By John Sheen
The river Aisne featured prominently in August 1914 through the Retreat from Mons and in September was once the scene of sour scuffling with while the BEF re-crossed it of their unsuccessful try and dislodge the German military entrenched alongside the Northern Crest.The scuffling with used to be highly high priced to the BEF, which had already fought 3 significant engagements and marched over two hundred miles in a month. the 3 British Corps misplaced over seven hundred officials and a few 15,000 males. Little ask yourself one officer wrote that he felt he used to be within the corporation of ghosts.Historian Jerry Murland locations the Aisne battles of their context, either from the BEF and German viewpoints.
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Extra resources for Battle on the Aisne 1914 The BEF and the Birth of the Western Front
It was a retirement which eventually saw the BEF reach a position south of the River Marne and drew attention to Sir John’s shortcomings as a commander-in-chief. In fairness to Sir John and his commanders, they were faced with a huge task in August 1914, a task which placed a massive burden of responsibility on men who had very little experience of manoeuvring such large masses of troops over extended periods of time. Even so, at Le Cateau, Horace Smith-Dorrien defied an order from GHQ to continue the retreat of II Corps and stood his ground with three divisions along the line of the Le Cateau-Cambrai road.
Smith-Dorrien’s II Corps lined the canal between Mons and Condé facing north while Haig’s I Corps was posted along the Beaumont–Mons road facing northeast. To the west Allenby’s cavalry and units of 19 Brigade guarded the canal crossings as far as Condé. The battle along the canal at Mons on 23 August was the BEF’s first clash with the German First Army commanded by General Alexander von Kluck. The outcome was inevitable, outnumbered and out-manoeuvred and with General Charles Lanrezac’s French Fifth Army already retiring on his right flank, Sir John French had little recourse but to retire.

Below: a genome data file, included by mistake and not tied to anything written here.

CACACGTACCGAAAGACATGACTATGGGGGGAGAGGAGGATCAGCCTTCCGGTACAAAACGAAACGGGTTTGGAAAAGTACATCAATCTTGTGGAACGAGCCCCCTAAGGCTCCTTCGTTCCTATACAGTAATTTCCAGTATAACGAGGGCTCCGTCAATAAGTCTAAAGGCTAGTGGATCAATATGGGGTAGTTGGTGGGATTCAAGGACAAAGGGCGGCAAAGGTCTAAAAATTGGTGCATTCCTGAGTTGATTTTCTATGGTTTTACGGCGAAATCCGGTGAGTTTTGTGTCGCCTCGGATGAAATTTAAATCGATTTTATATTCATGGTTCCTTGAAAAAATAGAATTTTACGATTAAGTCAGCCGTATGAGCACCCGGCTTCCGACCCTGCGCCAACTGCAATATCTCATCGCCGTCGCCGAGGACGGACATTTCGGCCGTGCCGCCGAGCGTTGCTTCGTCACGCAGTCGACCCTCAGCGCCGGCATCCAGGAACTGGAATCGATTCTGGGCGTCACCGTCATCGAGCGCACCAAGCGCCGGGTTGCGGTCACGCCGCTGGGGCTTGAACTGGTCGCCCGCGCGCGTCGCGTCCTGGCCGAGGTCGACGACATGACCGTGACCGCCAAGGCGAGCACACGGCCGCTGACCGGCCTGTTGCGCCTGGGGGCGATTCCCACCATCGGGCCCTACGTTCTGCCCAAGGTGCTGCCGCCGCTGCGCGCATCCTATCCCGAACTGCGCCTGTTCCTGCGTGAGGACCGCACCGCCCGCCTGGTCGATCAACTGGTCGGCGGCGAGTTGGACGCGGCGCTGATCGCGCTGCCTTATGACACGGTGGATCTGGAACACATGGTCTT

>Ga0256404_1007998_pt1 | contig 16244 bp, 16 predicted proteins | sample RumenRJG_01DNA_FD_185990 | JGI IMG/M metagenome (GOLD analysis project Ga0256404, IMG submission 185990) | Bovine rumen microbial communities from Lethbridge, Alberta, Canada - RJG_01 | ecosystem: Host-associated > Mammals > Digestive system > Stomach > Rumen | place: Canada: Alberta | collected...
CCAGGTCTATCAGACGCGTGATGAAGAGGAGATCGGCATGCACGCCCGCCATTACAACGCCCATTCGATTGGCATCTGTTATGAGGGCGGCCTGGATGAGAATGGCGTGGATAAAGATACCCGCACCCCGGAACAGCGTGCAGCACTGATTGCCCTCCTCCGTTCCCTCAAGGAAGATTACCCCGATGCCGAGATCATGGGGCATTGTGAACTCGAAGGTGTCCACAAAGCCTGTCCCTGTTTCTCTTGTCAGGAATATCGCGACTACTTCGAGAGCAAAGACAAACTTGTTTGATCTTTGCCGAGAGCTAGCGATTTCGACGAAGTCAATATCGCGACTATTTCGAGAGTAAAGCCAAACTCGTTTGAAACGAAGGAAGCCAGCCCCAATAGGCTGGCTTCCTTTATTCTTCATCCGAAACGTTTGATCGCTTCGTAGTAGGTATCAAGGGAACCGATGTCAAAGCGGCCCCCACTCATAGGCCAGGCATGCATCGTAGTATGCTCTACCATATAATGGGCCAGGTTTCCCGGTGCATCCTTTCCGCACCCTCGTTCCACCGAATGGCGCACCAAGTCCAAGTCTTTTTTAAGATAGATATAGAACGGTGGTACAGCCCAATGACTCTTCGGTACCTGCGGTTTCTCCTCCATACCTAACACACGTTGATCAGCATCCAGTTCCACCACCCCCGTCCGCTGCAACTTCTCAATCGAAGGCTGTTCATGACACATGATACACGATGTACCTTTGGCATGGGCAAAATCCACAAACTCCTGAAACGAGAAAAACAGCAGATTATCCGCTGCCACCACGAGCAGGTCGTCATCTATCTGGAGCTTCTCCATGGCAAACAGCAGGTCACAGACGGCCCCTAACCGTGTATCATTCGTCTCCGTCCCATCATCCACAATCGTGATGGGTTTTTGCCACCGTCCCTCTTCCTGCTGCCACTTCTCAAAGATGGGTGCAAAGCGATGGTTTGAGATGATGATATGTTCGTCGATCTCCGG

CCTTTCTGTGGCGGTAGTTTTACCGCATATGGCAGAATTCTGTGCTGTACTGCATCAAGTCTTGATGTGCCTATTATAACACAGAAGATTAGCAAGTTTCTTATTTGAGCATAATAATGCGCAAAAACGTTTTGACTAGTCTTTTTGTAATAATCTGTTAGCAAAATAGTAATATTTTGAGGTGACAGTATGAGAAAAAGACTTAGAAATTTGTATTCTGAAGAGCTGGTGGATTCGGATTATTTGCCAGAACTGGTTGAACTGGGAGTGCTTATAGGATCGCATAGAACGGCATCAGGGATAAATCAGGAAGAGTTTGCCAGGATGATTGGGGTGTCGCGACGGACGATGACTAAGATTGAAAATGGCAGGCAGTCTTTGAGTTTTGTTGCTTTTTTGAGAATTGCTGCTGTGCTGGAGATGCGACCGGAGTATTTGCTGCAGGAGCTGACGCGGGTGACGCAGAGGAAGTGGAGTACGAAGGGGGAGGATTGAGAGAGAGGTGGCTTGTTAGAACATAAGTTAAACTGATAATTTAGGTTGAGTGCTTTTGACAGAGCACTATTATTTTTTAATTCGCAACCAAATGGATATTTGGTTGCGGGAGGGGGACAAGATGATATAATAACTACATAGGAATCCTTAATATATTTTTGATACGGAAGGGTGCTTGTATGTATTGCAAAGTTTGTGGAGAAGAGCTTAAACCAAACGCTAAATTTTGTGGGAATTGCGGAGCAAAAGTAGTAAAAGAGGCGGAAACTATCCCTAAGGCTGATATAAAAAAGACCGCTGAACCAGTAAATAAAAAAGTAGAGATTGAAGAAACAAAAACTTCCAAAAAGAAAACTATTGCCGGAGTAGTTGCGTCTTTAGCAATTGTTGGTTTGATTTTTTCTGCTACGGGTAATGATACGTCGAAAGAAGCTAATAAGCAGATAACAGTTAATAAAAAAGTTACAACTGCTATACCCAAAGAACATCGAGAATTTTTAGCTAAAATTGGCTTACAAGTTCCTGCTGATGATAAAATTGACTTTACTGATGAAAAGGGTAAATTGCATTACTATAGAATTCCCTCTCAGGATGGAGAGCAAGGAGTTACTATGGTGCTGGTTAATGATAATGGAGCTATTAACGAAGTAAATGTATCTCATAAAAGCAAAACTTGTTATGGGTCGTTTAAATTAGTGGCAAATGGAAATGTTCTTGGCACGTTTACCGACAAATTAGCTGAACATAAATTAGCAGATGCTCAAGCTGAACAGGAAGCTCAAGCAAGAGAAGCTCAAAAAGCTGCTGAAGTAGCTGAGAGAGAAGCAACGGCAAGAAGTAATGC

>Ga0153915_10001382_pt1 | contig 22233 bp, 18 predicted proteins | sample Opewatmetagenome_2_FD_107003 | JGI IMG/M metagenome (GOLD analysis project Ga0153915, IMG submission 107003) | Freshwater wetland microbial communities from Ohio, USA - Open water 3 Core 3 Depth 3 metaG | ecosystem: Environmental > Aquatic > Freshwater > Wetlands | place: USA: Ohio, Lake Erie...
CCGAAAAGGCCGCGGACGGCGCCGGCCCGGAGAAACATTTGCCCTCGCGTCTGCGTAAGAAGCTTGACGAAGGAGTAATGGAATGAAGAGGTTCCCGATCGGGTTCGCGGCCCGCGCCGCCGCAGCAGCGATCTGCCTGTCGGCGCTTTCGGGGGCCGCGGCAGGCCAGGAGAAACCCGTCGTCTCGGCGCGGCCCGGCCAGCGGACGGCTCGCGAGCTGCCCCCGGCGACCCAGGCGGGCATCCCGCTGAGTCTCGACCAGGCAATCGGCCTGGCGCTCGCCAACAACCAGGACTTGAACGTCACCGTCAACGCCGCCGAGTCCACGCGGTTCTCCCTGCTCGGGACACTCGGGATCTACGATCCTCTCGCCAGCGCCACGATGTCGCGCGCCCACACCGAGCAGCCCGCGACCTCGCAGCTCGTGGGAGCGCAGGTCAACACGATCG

3 As the regiment moved north towards Coulommiers they were completely unaware that Allied forces were now embroiled in the Battle of the Marne and that the wider strategic plan would conclude with the German retreat to the heights of the Chemin des Dames which ran along the northern edge of the Aisne River valley. The First Battle of the Marne was fought between 5 and 11 September 1914. 4 Why? Because the Marne was the final stroke which brought the German operational strategy – masterminded in 1905 by the Chief of the German General Staff, Count Alfred von Schlieffen – to an end and changed the course of European history.